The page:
[3] Four of Africa's top five trading partners (Algeria, Mauritania, Senegal, Côte d'Ivoire and Nigeria) are part of West Africa.

[4] With regard to imports, the weight of North Africa accounted for nearly all Moroccan imports, with a share of 82% in 2014 compared with 53% in 2004, mainly by importing natural gas, manufactured gas, petroleum and related products.

[5] Moroccan exports consist mainly of food and living animals (25%), machinery and transport equipment (18.5%), chemicals and related products (18.1%), manufactured goods 15.9%) and mineral fuels, lubricants and related products (11.7%).


The Iroko project: The Crowd lending Pioneer in West Africa

The Iroko project is the first crowdlending platform in West Africa. The objective is to allow individuals to lend their savings directly to small and medium-sized companies in West Africa, for a fixed term and interest rate.

The project:

The project was created by two former students of Paris HEC (who graduated in June 2016), passionate about the dynamics and stakes that cross the African continent, especially West Africa.

Their work is based on a threefold observation: in the coming decades, the creation of millions of jobs represents a major challenge of the region, but SME’s are the main levers of job creation. However, these companies often lack the necessary funds for their development. This is the famous “missing middle” or “missing link” of financing. Since September 2015, they have been working on the opportunity of crowdfunding for small and medium businesses from West Africa and they conducted a feasibility study in April/May 2016 in Senegal and Ivory Coast. This study led to partnerships notably with Cofina group and Lendopolis (KissKissBankBank Group).

There were 3 objectives: to develop a legal operational model in the West Arican legal framework (there is no regulation on crowdlending in West Africa yet), to gauge the SMB and lender's interest in the service and to create strategic partnerships with local institutions. Then, they  presented and published their report (which is available on their website) and went back in October to start their activity.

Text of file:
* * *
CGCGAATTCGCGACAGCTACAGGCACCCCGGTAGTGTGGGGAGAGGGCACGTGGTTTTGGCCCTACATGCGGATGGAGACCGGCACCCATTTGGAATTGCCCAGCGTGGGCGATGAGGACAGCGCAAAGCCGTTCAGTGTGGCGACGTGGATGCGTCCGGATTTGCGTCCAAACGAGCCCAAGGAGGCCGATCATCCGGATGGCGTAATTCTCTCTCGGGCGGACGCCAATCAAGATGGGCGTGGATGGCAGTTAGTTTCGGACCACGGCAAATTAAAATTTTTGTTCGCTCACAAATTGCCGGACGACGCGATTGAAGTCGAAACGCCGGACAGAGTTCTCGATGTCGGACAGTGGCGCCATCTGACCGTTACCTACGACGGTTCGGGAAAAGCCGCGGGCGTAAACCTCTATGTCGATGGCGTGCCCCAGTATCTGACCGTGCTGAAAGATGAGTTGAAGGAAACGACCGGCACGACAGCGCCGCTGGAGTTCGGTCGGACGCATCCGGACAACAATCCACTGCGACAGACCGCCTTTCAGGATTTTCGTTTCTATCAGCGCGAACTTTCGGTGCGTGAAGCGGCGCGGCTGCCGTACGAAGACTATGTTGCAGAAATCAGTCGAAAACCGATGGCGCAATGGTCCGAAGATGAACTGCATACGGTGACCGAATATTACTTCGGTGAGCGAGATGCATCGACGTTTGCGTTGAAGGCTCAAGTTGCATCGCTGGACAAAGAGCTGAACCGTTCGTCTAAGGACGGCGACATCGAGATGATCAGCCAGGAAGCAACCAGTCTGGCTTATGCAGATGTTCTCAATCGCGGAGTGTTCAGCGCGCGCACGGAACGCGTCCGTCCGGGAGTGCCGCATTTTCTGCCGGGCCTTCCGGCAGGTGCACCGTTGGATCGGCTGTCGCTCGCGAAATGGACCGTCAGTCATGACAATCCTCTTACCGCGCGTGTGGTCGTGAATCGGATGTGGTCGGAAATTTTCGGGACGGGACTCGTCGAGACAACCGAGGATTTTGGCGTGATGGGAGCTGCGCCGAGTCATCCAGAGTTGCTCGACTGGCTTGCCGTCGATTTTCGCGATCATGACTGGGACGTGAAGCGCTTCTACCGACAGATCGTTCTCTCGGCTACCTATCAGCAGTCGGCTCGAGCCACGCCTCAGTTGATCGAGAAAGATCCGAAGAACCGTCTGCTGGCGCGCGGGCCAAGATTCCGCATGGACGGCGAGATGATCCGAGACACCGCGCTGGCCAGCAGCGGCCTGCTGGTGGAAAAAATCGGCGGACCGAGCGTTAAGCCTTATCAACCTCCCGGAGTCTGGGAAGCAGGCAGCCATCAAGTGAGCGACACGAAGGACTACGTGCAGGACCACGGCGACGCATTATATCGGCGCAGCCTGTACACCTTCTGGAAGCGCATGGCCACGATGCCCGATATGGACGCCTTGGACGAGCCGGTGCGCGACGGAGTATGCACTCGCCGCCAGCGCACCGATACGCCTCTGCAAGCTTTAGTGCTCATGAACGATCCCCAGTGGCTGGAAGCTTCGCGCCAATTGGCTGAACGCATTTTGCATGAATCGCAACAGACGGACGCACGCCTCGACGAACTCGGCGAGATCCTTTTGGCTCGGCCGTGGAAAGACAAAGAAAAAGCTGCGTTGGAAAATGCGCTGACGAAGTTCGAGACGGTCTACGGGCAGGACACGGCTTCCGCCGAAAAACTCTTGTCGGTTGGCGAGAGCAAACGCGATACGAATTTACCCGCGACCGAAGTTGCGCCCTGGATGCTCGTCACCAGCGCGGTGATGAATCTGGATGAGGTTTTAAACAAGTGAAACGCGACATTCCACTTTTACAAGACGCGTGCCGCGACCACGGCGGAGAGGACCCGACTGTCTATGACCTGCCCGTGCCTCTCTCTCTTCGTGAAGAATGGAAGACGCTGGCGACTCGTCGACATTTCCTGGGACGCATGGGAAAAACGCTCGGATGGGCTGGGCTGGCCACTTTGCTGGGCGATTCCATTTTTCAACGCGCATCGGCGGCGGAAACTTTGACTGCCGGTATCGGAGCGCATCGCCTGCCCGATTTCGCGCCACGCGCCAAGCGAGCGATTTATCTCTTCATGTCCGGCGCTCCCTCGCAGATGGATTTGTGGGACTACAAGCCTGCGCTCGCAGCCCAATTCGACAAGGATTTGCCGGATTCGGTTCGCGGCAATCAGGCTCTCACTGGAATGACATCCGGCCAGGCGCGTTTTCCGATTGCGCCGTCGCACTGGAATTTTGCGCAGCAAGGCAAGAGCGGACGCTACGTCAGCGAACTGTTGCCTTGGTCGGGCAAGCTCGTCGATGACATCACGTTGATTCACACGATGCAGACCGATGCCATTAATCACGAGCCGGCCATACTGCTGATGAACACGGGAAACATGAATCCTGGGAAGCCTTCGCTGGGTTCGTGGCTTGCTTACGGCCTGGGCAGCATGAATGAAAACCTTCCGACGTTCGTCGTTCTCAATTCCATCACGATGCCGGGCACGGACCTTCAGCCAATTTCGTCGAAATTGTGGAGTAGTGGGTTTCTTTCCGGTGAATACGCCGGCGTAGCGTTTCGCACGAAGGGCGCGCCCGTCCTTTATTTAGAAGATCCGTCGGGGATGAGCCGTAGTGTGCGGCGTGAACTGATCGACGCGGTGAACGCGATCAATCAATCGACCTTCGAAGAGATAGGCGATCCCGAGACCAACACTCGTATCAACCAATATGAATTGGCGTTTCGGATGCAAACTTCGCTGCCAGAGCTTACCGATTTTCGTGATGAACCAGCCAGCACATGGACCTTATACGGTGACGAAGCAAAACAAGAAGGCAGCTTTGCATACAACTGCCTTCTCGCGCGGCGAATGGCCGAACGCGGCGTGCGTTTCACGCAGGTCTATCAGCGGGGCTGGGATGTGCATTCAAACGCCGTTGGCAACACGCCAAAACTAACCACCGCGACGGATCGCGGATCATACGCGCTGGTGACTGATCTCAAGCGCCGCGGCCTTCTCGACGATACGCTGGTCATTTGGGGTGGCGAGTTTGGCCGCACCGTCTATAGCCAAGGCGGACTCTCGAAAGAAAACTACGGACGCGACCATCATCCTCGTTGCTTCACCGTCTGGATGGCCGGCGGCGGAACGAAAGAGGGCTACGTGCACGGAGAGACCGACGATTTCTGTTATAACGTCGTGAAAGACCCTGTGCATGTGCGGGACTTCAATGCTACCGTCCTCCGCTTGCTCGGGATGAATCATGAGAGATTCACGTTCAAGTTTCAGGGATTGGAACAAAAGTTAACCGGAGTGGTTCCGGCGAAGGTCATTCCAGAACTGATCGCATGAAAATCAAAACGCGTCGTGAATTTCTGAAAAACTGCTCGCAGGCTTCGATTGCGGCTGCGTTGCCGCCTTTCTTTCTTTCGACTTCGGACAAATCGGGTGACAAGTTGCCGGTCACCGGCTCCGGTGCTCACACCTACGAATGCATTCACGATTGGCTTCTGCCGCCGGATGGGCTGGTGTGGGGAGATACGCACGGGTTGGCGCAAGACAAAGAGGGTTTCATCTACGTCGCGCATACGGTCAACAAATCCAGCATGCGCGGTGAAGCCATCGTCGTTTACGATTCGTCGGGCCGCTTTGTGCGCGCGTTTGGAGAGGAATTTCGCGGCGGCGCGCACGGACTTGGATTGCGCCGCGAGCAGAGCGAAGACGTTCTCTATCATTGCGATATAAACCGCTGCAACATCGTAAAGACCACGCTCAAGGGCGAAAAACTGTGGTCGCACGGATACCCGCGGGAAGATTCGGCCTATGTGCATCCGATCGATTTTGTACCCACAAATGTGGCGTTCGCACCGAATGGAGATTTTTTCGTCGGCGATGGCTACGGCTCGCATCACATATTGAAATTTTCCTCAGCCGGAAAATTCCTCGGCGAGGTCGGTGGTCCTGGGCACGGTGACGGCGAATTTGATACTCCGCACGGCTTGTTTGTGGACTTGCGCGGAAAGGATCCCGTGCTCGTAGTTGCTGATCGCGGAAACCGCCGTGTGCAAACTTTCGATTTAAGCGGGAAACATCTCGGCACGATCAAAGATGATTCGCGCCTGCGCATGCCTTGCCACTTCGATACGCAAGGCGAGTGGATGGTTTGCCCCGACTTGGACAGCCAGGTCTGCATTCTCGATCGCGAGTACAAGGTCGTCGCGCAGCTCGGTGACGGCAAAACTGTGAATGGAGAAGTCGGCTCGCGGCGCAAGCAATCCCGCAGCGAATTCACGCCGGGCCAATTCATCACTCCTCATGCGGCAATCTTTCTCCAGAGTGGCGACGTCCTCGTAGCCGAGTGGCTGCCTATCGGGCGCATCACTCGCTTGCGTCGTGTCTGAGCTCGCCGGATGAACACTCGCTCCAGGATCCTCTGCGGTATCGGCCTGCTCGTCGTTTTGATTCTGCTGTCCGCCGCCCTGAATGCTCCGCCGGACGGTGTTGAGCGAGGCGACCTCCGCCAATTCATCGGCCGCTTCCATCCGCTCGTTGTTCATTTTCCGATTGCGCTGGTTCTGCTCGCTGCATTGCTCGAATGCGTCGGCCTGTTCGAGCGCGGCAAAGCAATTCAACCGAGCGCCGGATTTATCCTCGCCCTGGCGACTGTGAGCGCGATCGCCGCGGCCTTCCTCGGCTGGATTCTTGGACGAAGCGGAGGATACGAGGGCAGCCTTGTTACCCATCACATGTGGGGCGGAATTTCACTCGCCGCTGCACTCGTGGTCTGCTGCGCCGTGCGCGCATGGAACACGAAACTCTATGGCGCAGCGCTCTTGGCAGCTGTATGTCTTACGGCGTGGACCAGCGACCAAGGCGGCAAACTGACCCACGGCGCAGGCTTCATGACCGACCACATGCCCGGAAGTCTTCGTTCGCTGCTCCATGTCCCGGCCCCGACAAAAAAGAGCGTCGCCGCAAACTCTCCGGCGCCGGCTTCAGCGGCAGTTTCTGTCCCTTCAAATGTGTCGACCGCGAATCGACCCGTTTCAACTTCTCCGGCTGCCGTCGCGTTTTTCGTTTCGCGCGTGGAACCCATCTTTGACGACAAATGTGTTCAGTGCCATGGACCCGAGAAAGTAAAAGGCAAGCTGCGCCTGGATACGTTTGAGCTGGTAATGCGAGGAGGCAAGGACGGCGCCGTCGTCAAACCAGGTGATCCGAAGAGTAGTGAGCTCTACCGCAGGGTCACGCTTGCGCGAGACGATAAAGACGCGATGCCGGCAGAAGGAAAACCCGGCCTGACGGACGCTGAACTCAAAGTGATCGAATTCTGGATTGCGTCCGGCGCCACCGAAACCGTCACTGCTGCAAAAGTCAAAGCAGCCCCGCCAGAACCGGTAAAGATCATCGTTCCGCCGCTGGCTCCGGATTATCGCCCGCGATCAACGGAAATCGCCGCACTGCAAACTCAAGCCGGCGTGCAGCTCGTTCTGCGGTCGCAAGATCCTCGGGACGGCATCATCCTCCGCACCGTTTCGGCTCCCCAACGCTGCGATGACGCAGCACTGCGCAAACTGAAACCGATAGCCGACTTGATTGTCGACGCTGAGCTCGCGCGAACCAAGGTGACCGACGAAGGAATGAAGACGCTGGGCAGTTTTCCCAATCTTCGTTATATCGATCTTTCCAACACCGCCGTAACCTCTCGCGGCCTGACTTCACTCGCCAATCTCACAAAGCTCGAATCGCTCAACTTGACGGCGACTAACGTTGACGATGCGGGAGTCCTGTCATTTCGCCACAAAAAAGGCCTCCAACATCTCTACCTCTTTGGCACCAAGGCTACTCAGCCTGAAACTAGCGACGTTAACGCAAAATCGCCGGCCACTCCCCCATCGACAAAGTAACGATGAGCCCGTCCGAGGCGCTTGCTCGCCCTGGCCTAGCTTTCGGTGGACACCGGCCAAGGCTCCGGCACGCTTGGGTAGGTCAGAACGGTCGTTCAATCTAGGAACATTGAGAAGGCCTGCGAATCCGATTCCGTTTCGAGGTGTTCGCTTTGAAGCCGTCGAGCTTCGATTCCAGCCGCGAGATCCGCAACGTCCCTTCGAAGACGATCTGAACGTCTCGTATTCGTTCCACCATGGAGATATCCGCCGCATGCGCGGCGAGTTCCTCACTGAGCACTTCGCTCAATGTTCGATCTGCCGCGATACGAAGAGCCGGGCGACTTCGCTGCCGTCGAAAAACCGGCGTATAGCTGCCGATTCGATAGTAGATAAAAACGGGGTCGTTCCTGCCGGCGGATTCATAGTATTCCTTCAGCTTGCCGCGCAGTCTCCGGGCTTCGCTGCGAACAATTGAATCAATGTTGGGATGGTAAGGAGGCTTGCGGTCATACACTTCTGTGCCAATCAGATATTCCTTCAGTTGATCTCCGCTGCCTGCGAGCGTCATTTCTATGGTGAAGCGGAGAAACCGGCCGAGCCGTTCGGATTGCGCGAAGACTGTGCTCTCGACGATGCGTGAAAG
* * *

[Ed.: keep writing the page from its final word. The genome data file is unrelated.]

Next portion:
The aim of the pilot stage (october to march) is to realize the three first lendings of about 30 millions CFA francs each. The first collection will start after the first project presentation during the launching event in Dakar on November 15th. They also joined the Cofina Group business incubator in Dakar.

Function and business model

The pivot of their model is their partnerships with agencies that assist SME’s, such as the Entreprise Upgrading Office or the ADEPME in Senegal. Every small and medium business funded is supported and  tutored by these agencies for at least a year.  These provide quantitative and qualitative information on the companies they assist and act as trusted third parties. The applications transmitted by these agencies are then reviewed by the Iroko Project team, and for those selected, presented to the lender community. The needs of the projects funded, vary between 10 and 100 million CFA francs. If the needs are more substantial, they can be complemented with a traditional bank loan. Once the project is presented online, lenders choose individually if they want to contribute, depending on the quantitative and qualitative information available on the company and its team. They also decide the amount they want to lend: between 100 000 and 2 million CFA francs. During this phase, lenders have the possibility to exchange with the manager and ask questions about the company activity. Data on social and environmental impacts are also highlighted, following the setting up of credit are also highlighted. These include: number of jobs created, reduction in the use of fossil energy, impact on local products etc. Once the collection is completed, the credit is disbursed and the reimbursements start. The proposed remuneration to lenders equals the credit interest rate and is around 9 to 14% each year.

The service proposes a complementary source of financing and a performing savings product, affordable for individuals. Once the credits have been set up, the Iroko project teams are in charge of following up the reimbursements and the possible recovery in partnership with the agencies. Concerning the default risk, as a last resort, it is supported by the lenders who are actually paid for the risk taken.

The economic model relies on the amount drawn during the credit setup, incurred by the company at a rate of 4,5 % of the total credit amount.For the lenders, the service is free and joining the community is very simple. Iroko project is open to every resident having a bank account in CFA francs. The only documents required are an ID and and bank transfer information.